I’ve been watching the most recent Wii U television ads, and if I weren’t a Nintendo fan or a hardcore gamer, the idea of playing games with two completely different controllers would confuse me.
Wii U’s marketing suffers from a split personality disorder with two main controllers competing for attention. Nintendo can’t decide on whether motion controls or touch controls should be the main attraction of Wii U’s bipolar marketing. When Nintendo advertises two different controllers at the same time, this leads to information overload, and information overload will push consumers away from a product. As long as this continues, consumers will never fully understand what Nintendo is trying to accomplish with this system. Offering options for different controller interfaces is good for gamers, but it has become a nightmare for the marketing divisions at Nintendo of America/Europe.
I wish Nintendo would focus on advertising one controller — either the GamePad or the Wii remote — so the messaging behind their marketing would remain consistent and coherent. Touch screen controls and motion controls are two completely opposite ways to play video games, and watching Nintendo advertise both of them at the same time is turning Wii U’s marketing into a confusing mess. The only thing that has been consistent throughout Wii U’s marketing campaigns is their family focus.
I thought about recent packaging for Wii U titles like “Mario & Sonic at the Olympic Games Sochi 2014” and “Wii Party U”. The first thing that catches your eye on the packaging is the giant Wii remote, not a GamePad or the Wii U logo.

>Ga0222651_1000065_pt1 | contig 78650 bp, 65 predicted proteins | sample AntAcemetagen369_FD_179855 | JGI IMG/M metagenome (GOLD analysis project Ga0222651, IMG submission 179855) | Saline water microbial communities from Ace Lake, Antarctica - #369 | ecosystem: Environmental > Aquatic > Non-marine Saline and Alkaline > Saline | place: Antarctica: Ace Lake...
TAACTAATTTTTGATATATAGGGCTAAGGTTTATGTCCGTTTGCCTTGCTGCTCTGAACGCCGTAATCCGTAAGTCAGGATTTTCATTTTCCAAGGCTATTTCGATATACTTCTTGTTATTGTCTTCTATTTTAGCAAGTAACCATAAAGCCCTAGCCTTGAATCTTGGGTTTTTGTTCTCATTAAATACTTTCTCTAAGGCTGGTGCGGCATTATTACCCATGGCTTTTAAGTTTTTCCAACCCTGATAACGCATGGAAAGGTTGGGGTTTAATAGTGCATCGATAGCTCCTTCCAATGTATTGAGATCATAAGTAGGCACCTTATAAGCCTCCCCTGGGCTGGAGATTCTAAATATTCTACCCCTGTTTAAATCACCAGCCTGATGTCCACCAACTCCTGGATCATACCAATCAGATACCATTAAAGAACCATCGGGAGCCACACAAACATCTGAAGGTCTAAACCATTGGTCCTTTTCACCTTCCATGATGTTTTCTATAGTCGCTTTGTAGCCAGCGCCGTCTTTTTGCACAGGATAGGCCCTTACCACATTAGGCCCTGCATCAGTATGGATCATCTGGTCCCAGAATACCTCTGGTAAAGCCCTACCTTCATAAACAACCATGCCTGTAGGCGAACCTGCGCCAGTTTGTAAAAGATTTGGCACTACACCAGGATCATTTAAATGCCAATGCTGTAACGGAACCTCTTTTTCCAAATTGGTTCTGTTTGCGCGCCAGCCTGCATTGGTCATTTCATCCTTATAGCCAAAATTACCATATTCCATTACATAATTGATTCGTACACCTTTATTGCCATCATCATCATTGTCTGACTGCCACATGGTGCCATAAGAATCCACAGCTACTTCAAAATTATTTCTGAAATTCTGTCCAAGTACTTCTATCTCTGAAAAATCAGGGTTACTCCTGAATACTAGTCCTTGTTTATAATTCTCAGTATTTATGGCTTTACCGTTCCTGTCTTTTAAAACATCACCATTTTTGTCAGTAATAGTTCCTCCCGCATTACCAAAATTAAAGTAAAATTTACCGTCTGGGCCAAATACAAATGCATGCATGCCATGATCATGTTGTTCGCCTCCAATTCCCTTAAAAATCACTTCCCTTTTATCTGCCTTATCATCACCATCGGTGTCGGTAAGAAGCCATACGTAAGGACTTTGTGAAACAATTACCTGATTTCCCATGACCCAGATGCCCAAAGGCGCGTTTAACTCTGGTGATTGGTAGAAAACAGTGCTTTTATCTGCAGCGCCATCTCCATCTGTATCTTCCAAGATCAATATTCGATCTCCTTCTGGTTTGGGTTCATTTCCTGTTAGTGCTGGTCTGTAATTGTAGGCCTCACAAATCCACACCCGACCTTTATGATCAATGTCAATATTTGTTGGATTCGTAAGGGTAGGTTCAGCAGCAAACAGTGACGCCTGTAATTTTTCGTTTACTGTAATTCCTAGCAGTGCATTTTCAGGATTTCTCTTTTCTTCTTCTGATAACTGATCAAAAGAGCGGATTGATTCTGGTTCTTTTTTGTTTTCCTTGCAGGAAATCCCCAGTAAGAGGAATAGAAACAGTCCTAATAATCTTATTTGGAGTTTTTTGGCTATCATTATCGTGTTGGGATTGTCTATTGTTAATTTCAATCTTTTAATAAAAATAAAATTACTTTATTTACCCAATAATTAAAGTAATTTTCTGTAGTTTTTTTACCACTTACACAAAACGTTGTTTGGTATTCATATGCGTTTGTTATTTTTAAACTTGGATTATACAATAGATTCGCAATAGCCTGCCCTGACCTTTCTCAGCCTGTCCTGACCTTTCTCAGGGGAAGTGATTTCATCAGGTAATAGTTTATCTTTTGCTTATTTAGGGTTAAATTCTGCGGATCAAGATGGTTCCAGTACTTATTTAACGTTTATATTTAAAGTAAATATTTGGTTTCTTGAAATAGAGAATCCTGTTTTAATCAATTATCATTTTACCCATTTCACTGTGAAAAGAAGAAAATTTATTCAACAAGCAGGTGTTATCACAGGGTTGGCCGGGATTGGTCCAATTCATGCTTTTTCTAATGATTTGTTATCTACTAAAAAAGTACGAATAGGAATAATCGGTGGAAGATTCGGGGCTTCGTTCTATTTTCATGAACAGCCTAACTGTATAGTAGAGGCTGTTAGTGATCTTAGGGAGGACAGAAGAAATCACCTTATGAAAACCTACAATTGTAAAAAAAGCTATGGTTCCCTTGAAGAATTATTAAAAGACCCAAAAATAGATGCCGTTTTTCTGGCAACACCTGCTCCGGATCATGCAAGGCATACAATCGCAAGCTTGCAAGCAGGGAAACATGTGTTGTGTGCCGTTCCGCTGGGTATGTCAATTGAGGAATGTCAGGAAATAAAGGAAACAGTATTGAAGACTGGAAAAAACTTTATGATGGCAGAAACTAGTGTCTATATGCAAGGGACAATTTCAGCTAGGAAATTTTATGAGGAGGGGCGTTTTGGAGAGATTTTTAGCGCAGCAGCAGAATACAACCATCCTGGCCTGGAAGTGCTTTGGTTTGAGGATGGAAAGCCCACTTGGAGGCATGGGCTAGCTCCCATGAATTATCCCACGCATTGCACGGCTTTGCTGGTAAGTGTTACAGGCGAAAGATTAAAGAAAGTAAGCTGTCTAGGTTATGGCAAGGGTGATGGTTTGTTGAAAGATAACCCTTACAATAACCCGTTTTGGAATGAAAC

On the Wii Party U box, the size of the GamePad is super tiny in comparison to the giant Wii remote which takes up 1/3rd of space on the front packaging. The size comparison makes consumers believe that the GamePad is just some side attraction while the Wii remote is the main attraction. The packaging for Wii U’s “Mario & Sonic at the Winter Olympics” is even stranger because the Wii U GamePad is not shown at all. Instead, a large picture of a Wii remote takes up 1/3rd of the front packaging. If consumers didn’t see the teal blue, they would probably assume “Mario & Sonic at the Olympic Winter Games” was a Wii game — instead of a Wii U title.
If you observe current and previous packaging of Wii/Wii U games bundled with remotes, you can see how easily consumers could mistake certain Wii U games for Wii games.
Some people want to believe that box art can’t confuse consumers, but yesterday on NeoGaf, there was a thread about a person’s sister asking why the Wii U version of Just Dance 2014 wasn’t working on her Wii.
If you rewind back in August 2013, Vooks.net posted a picture from a JB Hi-Fi store in Malvern, Victoria. The store posted a sign to help customers figure out the difference between Wii and Wii U games. The sign explained that Wii games would be found in white cases and Wii U games are in blue cases.
Multi-player has always been Nintendo’s strength, but marketing multi-player has become a liability for Wii U. When Nintendo’s marketing focuses on three people playing with Wii remotes, and one person playing with the Wii U GamePad, people assume that the Gamepad is an accessory for the original Wii. This was a problem in 2012, it’s still a problem in 2013, and it will continue to be a problem in 2016.